Marlon James' demanding, brilliantly executed third novel is based with extreme artistic license on the 1976 assassination attempt on Bob Marley and its connection to the Jamaican gang wars between the supporters of the ruling People's National Party (PNP) and the rival (and U.S.-backed) Jamaica Labour Party (JLP) with the role of the CIA very much a presence. From there the story moves on to the Miami and New York drug wars of the 1980s and 1990s.

In this novel — and surely in life — the planned assassination of "the Singer" (the Bob Marley of this book) is only one element in the CIA's effort to unseat the government of Prime Minister Michael Manley. Aiming for civil breakdown, they have shipped in a large supply of automatic weapons, left them in crates on the pier, and given the nod to the JLP-backing gang — enemy, naturally, of the gang that supports the PNP. The result is an enormous escalation of violence in Kingston, neighborhood against neighborhood, and the project of destabilization is well on the way.

That is the big picture, itself part of the even bigger one of the Cold War, huge forces that warp the lives of people lost to history, the sort of people who make up most of the novel's narrators: Papa Lo, "don" of JLP's "Copenhagen City" who achieved his power through coldblooded violence; Josey Wales, intent on usurping him, as ruthless and remorseless as the other was in his prime; a few lesser gang members in Kingston, Miami and New York; and Nina Burgess, who — longing for peace and a reasonable life out of Jamaica — adopts new identities, and is almost alone in her goodness. Also carrying the story — or stories — are an American journalist, a couple of CIA schemers and a dead man.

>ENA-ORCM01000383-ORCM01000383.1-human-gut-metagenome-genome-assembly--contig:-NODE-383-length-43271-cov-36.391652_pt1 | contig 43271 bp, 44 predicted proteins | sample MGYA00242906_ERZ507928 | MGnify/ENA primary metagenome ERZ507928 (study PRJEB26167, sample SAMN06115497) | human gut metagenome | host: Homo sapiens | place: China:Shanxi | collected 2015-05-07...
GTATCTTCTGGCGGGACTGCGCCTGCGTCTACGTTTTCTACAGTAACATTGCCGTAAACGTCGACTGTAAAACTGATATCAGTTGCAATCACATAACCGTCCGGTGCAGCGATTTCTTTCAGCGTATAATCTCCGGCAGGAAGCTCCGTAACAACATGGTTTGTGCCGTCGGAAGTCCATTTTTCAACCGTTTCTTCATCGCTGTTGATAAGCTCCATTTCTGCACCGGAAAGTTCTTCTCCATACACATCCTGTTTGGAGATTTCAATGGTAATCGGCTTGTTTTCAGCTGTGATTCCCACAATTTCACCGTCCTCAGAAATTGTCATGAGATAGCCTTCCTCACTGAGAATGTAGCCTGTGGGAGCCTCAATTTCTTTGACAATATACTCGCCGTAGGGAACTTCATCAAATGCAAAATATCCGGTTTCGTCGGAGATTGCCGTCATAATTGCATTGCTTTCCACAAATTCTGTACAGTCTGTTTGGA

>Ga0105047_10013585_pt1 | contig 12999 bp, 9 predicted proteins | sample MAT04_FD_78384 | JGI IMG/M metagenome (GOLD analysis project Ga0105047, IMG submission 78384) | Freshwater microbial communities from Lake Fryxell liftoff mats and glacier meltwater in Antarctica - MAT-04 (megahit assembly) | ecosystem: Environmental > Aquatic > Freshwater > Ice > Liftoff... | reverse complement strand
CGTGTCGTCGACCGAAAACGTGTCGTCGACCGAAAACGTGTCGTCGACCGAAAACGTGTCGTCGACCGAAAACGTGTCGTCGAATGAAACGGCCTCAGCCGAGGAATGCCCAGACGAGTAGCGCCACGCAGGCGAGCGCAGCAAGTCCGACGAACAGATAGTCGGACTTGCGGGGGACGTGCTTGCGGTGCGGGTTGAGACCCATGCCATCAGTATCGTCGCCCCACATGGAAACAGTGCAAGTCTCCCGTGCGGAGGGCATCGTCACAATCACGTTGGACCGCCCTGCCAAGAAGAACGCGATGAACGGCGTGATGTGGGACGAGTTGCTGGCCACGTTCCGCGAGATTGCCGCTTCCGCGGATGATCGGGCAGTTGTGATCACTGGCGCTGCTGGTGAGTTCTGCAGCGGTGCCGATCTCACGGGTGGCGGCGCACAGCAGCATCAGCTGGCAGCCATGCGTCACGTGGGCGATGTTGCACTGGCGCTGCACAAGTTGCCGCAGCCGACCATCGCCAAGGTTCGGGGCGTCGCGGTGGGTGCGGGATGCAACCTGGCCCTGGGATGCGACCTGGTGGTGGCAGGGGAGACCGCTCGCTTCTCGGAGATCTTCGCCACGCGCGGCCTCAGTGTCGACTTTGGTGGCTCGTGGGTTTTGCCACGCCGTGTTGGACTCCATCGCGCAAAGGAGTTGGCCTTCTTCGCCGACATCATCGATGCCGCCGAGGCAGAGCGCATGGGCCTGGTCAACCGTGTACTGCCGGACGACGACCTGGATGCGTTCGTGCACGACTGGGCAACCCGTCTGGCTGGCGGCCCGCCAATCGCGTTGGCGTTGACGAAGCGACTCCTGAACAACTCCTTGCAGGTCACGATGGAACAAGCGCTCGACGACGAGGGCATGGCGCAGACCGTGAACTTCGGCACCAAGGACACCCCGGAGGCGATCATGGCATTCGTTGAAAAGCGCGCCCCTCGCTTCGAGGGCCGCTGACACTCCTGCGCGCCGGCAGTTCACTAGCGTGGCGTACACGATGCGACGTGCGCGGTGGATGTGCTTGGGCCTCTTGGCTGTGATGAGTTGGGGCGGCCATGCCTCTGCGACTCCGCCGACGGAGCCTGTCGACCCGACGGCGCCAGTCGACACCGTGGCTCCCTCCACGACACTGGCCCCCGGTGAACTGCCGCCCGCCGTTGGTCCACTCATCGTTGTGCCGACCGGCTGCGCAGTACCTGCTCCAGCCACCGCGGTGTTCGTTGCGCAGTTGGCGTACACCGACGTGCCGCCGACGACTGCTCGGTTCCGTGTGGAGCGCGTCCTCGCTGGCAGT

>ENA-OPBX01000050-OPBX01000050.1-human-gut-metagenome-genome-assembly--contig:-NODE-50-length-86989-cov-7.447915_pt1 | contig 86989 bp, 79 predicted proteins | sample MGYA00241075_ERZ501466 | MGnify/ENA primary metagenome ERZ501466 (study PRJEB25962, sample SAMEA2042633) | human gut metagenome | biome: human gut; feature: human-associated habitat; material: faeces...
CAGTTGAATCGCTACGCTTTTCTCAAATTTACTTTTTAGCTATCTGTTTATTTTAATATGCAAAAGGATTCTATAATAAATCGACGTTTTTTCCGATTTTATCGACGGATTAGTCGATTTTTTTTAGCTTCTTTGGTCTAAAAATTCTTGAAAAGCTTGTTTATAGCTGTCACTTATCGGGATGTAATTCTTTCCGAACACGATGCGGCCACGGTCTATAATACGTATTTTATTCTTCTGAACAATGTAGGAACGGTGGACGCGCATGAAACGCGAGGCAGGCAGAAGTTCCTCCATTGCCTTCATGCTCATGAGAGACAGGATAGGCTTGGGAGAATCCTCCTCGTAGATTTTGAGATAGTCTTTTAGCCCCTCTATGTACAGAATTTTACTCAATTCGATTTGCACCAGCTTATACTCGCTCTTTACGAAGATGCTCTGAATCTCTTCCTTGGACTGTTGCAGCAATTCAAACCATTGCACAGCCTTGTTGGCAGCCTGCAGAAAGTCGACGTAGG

The novel's many, chronologically snarled strands are narrated, for the most part, in a Jamaican patois which, though essential to the book's sense of real lives, can be hard going for the uninitiated. Similarly, the story's non-chronological layering makes stiff demands on the reader's ability to keep everything and everyone straight. Still, this, too, is essential to the novel's character, reflecting the actual confusion of tangentially and covertly connected events. Beatings and rape are plentiful throughout, and exactly which seven of the countless killings are those of the title is what I call a mystery. Put plainly, "A Brief History of Seven Killings" calls for a stout heart, strong stomach and prodigious powers of concentration, but the reader so equipped will be rewarded with an experience he or she will not soon forget. The novel makes no compromises, but is cruelly and consummately a work of art.

Katherine A. Powers received the 2013 Nona Balakian Citation for Excellence in Reviewing from the National Book Critics Circle and is the editor of "Suitable Accommodations: The Letters of J.F. Powers, 1942-1963."